“This risk has been created by application of Government and shire planning controls that have prevented fuel reduction on roadsides.”

2004 Athol Hodgson, former chief fire officer for the Department of Conservation, Forests and Lands:

“Another top priority is to restore prescribed burning programs in forests . . . (I)n 2003 the Auditor-General found that since 1994, fuel reduction burning has never met the department’s planning and operational fuel reduction targets.”

2007 Evidence to State Parliament’s Environment and Natural Resources Committee from the Department of Sustainability and the Environment:

“The East Port Phillip region fire district . . . includes the fire-prone municipalities of Yarra Ranges, Nillumbik . . . Over the last 10 years, the district burns an average of . . . 1345ha (which) falls somewhat short of the East Port Phillip Fire Protection Plan target of 2307ha . . .”.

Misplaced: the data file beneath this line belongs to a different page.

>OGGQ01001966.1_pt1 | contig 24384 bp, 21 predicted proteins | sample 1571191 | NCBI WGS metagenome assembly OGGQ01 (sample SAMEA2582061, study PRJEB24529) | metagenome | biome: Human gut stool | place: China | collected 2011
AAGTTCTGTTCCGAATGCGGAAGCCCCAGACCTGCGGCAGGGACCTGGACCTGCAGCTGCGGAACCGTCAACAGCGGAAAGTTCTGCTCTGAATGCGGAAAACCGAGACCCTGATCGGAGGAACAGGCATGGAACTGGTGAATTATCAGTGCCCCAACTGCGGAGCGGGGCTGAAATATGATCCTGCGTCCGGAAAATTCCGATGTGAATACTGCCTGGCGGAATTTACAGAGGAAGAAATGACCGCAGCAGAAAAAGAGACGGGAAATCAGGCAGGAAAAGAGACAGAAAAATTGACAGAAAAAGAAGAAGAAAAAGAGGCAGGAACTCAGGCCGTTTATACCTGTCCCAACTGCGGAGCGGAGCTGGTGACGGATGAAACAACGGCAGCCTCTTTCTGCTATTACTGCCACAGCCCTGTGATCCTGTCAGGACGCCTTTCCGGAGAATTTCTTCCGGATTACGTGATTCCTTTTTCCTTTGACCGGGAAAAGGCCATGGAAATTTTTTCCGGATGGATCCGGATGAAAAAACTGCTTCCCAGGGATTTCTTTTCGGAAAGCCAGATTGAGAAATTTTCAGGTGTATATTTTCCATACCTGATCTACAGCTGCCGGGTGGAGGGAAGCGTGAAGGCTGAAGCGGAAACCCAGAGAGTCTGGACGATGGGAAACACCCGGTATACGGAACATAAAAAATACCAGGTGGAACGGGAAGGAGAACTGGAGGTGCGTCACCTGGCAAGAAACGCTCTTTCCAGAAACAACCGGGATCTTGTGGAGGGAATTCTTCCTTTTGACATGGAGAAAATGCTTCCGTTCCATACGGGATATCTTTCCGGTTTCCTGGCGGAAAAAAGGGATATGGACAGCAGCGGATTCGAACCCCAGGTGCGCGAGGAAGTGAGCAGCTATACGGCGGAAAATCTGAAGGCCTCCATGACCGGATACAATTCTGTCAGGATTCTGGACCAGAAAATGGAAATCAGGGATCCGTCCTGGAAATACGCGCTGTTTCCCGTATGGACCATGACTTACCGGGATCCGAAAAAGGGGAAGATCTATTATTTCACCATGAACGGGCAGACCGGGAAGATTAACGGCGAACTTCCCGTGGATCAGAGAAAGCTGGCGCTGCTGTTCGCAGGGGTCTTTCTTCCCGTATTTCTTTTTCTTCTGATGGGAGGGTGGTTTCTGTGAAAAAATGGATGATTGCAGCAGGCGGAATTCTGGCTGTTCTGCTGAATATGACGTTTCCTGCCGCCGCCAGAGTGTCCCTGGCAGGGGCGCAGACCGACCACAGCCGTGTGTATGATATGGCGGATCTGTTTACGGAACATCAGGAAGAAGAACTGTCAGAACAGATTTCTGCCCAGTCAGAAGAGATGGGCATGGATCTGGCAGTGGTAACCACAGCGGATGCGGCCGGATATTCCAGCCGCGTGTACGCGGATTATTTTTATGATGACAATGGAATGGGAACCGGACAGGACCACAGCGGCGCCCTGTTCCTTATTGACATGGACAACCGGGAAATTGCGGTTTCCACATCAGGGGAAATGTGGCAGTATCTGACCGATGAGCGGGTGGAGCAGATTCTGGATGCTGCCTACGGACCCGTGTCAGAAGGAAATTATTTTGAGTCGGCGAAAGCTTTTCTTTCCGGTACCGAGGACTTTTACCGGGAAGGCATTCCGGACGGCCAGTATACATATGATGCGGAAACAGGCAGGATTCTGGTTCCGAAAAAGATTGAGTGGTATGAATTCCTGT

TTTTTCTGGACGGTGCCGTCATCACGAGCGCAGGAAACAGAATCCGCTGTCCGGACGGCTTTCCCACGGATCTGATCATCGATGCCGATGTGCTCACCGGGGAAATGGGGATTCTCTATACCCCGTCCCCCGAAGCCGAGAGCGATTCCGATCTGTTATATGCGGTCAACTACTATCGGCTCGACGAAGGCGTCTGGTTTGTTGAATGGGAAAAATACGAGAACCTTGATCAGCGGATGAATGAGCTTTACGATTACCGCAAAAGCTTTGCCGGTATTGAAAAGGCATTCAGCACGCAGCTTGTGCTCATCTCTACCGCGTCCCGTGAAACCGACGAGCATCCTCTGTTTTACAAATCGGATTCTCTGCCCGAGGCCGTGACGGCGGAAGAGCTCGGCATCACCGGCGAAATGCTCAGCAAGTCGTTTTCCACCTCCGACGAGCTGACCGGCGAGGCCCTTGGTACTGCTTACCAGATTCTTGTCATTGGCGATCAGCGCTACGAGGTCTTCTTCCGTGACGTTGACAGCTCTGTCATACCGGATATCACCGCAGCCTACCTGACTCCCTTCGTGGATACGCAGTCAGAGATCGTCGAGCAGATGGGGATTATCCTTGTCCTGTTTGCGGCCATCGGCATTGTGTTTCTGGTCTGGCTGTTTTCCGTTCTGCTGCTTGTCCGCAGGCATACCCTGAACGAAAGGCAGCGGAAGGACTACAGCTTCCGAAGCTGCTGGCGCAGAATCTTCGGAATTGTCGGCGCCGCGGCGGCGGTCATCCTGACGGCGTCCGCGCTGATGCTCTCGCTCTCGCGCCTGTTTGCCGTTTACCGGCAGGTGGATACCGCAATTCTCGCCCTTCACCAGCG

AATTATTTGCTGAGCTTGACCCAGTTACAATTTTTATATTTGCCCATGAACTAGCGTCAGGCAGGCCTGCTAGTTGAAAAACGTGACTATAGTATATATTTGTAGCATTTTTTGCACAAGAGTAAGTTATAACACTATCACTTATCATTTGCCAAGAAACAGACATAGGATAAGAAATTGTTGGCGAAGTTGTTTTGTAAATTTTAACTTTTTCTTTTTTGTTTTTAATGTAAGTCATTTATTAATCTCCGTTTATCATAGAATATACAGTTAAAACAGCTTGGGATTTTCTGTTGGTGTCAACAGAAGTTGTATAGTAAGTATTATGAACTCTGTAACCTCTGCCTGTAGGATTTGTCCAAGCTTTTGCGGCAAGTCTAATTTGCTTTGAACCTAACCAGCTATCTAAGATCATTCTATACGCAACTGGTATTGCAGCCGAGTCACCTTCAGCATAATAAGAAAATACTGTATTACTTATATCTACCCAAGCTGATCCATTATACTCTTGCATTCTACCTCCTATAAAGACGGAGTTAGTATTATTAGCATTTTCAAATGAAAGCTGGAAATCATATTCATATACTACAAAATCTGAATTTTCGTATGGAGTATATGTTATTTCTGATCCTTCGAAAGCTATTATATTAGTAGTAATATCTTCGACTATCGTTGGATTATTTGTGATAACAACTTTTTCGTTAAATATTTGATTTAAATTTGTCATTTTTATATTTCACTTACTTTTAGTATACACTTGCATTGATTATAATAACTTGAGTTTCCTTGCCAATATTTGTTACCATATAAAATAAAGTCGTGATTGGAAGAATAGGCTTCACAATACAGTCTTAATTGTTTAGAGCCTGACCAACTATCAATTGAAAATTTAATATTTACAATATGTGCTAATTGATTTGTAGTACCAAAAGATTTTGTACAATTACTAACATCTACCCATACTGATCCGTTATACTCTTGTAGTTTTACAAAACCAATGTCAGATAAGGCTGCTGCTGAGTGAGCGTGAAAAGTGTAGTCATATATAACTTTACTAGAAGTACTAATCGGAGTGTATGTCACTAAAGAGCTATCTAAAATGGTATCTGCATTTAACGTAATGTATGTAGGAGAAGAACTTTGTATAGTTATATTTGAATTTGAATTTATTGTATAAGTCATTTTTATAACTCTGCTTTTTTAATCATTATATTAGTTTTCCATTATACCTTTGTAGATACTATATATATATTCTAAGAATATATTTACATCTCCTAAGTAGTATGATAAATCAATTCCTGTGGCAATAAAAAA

2008 Environment and Natural Resources Committee report:

“That in order to enhance the protection of community and ecological assets, the Department of Sustainability and Environment increase its annual prescribed burning target from 130,000ha to 385,000ha.”

December 5, 2023 News report, just four weeks before the fires:

“The State Government pledged yesterday to increase controlled burning across the state, in the wake of a horror bushfire season two years ago.

“It will spend an extra $10 million working with the community to develop and implement large-scale planned burning.”

To “develop”. To eventually “implement”, after “working with the community”, the burning that almost every inquiry or report since 1939 has said was urgent, or falling behind.

I suspect Brumby’s royal commission will repeat these old warnings.

But will we this time act?